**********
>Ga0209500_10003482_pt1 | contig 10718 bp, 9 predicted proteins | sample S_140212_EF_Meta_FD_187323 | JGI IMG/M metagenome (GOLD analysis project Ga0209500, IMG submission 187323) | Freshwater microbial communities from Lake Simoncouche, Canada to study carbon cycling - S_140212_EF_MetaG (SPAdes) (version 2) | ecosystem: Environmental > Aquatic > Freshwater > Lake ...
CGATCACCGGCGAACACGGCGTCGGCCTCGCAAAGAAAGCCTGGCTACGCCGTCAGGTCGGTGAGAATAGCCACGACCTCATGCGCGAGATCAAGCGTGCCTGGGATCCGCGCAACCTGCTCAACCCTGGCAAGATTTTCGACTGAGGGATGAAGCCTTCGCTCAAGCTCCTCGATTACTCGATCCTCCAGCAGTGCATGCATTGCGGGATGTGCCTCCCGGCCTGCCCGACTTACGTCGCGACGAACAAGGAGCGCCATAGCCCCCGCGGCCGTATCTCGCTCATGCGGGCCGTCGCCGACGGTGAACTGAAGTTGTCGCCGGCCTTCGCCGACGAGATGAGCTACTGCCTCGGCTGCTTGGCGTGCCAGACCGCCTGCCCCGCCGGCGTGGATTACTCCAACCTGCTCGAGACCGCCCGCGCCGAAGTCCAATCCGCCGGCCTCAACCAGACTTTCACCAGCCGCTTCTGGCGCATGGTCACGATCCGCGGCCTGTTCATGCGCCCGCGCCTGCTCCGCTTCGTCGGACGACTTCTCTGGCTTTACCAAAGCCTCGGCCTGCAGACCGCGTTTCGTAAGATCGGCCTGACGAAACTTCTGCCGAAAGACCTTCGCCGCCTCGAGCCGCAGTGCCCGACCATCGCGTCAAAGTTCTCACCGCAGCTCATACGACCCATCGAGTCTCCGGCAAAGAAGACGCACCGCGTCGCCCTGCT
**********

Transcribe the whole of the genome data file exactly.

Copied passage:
>Ga0209500_10003482_pt1 | contig 10718 bp, 9 predicted proteins | sample S_140212_EF_Meta_FD_187323 | JGI IMG/M metagenome (GOLD analysis project Ga0209500, IMG submission 187323) | Freshwater microbial communities from Lake Simoncouche, Canada to study carbon cycling - S_140212_EF_MetaG (SPAdes) (version 2) | ecosystem: Environmental > Aquatic > Freshwater > Lake ...
CGATCACCGGCGAACACGGCGTCGGCCTCGCAAAGAAAGCCTGGCTACGCCGTCAGGTCGGTGAGAATAGCCACGACCTCATGCGCGAGATCAAGCGTGCCTGGGATCCGCGCAACCTGCTCAACCCTGGCAAGATTTTCGACTGAGGGATGAAGCCTTCGCTCAAGCTCCTCGATTACTCGATCCTCCAGCAGTGCATGCATTGCGGGATGTGCCTCCCGGCCTGCCCGACTTACGTCGCGACGAACAAGGAGCGCCATAGCCCCCGCGGCCGTATCTCGCTCATGCGGGCCGTCGCCGACGGTGAACTGAAGTTGTCGCCGGCCTTCGCCGACGAGATGAGCTACTGCCTCGGCTGCTTGGCGTGCCAGACCGCCTGCCCCGCCGGCGTGGATTACTCCAACCTGCTCGAGACCGCCCGCGCCGAAGTCCAATCCGCCGGCCTCAACCAGACTTTCACCAGCCGCTTCTGGCGCATGGTCACGATCCGCGGCCTGTTCATGCGCCCGCGCCTGCTCCGCTTCGTCGGACGACTTCTCTGGCTTTACCAAAGCCTCGGCCTGCAGACCGCGTTTCGTAAGATCGGCCTGACGAAACTTCTGCCGAAAGACCTTCGCCGCCTCGAGCCGCAGTGCCCGACCATCGCGTCAAAGTTCTCACCGCAGCTCATACGACCCATCGAGTCTCCGGCAAAGAAGACGCACCGCGTCGCCCTGCT